National Register of Historic Places in Grand County
Dalton Wells had two distinct periods of historic significance.
During the 1930s, Dalton Wells Civilian Conservation Corps Camp exemplified the prevailing wisdom that the federal government was obligated to take an active role in the national economy during periods of national crisis.
From January 1943 to April 1943, the abandoned Dalton Wells CCC Camp was converted to the Moab Relocation Center for the incarceration of Japanese American citizens by the War Relocation Authority.
Internment centers such as those at Manzanar, Tule Lake, Gila and Topaz were bleak at best and little better than concentration camps. As the numbness and shock of forced relocation wore off, groups of internees, often led by those holding American citizenship, began to ask embarrassing questions, demand better treatment and point out corruption in the administration of the camps.
This resistance began at Manzanar in late 1942. The War Relocation Authority shipped sixteen of the Manzanar leaders to the abandoned camp at Dalton Wells. This first group arrived on January 11, 1943. Thirteen more from Gila arrived on February 18, followed six days later by ten more from Manzanar. The Tule Lake camp sent fifteen on April 2.
Conditions in Dalton Wells were worse than conditions in the regular camps. The inmates, all men, were denied permission to visit Moab, had their mail censored and were not allowed contact with their families.
At peak occupancy in late April 1943, the relocation center held forty-nine men.
In April, 1943, all Dalton Wells inmates were moved to an abandoned boarding school at Leupp, Arizona, then in December 1943, they were moved Tule Lake, California.
Adapted from the NRHP nomination submitted in 1994.
From an interpretive display at the site:All that remains of the camp today are the cottonwood trees planted by the enrollees, concrete slabs for buildings, graveled roads and rock-outlined walkways, the remains of an old windmill, and a rock masonry water storage tank. These remnants signify the moving history of a time when America valiantly struggled to restore its economic stability and provide its young people with meaningful employment.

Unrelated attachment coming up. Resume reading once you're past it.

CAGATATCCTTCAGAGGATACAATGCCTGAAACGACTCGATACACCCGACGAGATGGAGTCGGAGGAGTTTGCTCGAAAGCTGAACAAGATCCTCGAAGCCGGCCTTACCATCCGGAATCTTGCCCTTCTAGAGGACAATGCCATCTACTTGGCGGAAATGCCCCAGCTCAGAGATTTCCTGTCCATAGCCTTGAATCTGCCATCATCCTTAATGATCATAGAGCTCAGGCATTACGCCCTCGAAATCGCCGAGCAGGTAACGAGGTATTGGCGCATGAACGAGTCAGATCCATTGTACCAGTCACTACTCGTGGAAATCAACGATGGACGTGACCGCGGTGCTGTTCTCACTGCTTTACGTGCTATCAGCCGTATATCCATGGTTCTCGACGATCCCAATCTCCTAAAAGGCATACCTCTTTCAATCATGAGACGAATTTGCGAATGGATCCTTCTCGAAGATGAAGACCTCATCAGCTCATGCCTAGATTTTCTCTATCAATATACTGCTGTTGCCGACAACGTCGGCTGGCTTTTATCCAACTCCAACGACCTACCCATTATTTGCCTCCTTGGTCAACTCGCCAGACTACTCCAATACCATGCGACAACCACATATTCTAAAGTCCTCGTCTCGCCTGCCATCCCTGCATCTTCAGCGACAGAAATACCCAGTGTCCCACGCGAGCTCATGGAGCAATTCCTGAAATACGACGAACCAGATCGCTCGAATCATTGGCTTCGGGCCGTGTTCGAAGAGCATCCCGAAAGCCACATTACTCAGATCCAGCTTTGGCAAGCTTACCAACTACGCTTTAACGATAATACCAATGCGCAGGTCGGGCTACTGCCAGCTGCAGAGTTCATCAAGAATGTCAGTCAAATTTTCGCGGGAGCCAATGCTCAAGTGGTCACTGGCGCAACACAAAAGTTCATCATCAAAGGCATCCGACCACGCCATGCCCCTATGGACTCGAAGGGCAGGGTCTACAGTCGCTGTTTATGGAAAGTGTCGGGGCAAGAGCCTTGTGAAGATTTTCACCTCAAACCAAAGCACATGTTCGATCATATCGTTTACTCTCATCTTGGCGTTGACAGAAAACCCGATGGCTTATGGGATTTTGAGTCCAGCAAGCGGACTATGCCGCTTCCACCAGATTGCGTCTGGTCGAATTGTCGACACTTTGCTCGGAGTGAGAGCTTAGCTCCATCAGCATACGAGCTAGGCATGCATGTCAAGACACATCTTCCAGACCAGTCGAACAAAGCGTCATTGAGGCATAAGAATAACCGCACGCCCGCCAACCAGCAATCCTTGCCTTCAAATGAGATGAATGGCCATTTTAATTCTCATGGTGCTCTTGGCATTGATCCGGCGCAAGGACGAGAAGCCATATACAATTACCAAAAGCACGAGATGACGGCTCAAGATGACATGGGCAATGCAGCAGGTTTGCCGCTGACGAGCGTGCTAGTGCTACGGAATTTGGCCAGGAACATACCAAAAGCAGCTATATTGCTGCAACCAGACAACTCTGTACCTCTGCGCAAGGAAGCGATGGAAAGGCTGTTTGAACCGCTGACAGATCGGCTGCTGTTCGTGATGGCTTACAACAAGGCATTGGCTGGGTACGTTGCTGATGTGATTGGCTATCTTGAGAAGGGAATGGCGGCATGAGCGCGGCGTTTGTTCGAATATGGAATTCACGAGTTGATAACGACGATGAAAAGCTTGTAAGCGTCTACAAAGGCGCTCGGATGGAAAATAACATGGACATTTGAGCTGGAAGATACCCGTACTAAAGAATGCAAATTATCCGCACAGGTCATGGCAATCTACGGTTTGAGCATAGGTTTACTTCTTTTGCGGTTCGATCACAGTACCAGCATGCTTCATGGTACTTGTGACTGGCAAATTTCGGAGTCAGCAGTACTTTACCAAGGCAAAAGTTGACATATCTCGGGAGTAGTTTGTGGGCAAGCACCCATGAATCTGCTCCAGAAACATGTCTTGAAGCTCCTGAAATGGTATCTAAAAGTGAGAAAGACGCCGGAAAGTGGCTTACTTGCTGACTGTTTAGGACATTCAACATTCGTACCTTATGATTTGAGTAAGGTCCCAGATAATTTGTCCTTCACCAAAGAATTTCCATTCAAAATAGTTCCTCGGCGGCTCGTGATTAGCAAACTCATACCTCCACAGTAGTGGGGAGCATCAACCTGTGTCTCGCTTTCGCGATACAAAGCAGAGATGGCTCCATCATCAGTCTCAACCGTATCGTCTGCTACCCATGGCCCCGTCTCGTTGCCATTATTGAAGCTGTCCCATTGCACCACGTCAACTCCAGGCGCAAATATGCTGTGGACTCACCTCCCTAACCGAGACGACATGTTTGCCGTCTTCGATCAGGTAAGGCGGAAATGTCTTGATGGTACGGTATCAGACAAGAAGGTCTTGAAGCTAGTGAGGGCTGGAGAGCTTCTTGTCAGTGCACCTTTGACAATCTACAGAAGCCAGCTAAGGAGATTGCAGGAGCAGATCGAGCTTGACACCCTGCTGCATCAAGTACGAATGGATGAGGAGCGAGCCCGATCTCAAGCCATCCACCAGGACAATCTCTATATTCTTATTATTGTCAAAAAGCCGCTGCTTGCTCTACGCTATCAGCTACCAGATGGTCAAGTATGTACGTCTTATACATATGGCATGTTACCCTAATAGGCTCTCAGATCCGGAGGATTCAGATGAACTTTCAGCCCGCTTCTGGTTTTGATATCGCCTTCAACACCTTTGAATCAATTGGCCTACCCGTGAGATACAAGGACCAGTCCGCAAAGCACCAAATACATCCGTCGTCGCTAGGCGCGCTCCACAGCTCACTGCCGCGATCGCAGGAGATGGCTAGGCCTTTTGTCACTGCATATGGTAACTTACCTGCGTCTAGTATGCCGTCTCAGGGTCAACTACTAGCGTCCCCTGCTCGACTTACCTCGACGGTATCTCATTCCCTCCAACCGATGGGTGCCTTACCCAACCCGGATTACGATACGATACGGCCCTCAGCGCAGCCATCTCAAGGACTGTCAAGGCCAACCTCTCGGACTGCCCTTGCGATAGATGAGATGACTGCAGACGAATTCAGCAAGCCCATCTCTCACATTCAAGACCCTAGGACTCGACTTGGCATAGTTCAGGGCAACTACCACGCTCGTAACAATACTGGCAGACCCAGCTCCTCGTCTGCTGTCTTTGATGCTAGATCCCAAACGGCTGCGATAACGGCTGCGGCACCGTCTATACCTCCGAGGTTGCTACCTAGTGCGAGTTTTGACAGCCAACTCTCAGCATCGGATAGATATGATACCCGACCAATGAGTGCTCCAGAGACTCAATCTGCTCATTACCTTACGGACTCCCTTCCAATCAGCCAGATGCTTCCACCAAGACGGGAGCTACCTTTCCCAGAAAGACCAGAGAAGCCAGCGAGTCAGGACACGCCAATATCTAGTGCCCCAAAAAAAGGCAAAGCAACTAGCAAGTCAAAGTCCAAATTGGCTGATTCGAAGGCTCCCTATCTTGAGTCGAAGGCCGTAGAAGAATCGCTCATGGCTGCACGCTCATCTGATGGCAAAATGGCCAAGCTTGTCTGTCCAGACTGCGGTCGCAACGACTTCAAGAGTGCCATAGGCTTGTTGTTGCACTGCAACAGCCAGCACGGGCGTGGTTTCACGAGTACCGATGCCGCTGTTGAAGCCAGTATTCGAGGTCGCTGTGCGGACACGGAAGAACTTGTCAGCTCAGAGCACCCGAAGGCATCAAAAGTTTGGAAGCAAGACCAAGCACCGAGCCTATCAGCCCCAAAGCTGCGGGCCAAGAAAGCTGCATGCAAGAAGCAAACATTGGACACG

National Industrial Recovery Act of 1933
President Franklin Roosevelt came into office during the worst depression the nation had ever known. Fulfilling a campaign promise to put people to work, he instituted the New Deal to bring economic recovery to the depression-wrought country.
The National Industrial Recovery Act (NIRA) of 1933 authorized the Public Works Administration (PWA) to provide jobs, stimulate business activity, and increase purchasing power through the construction of permanent and socially useful public works. The Federal Government and local city, county and state governments formed a working partnership resulting in the greatest single construction program in history.
PWA construction projects, in addition to providing employment for the skilled, generated a volume of jobs for the unskilled. The PWA provided loans and grants up to forty percent of the total cost of the project to states, and many other public bodies, including schools.
From 1933-1935, the PWA underwrote projects in 3,040 of the 3,073 counties in all forty-eight states. Of the 3.76 billion dollars of
the NIRA fund, 2.56 billion dollars was spent on 19,004 construction projects.
Narrative adapted in part from the NRHP nomination for Tulare Union High School Auditorium and Administration Building
dated 16 November 1999.
Narrative adapted in part from the NRHP nomination for Tulare Union High School Auditorium and Administration Building dated 16 November 1999.
Many buildings funded by the PWA have been recognized for their historic significance and architectural excellence. Among them are:
Adobe Chapel of the Immaculate Conception in San Diego
Aquatic Park in San Francisco
Beach Chalet Murals in San Francisco
Big Basin Redwood State Park Headquarters Building
Feather River Scenic Byway Tunnels
Federal Building in Merced
Federal Writers and Artists Projects in San Francisco
Gasquet Ranger Station
Mariposa County High School Auditorium
McClatchy Senior High School in Sacramento
Monterey County Courthouse in Salinas
National Park Service Southwest Regional Office in Santa Fe
New Mexico School for the Deaf Building 2 in Santa Fe
New Mexico School for the Deaf Hospital in Santa Fe
New Mexico Supreme Court in Santa Fe
Butte Falls Ranger Station in Butte Falls
Dead Indian Soda Springs Shelter in Rogue River National Forest
Fish Lake Shelter in Rogue River National Forest
Gold Beach Ranger Station
Lake of the Woods Ranger Station in Fremont-Winema National Forest
Lithia Park in Ashland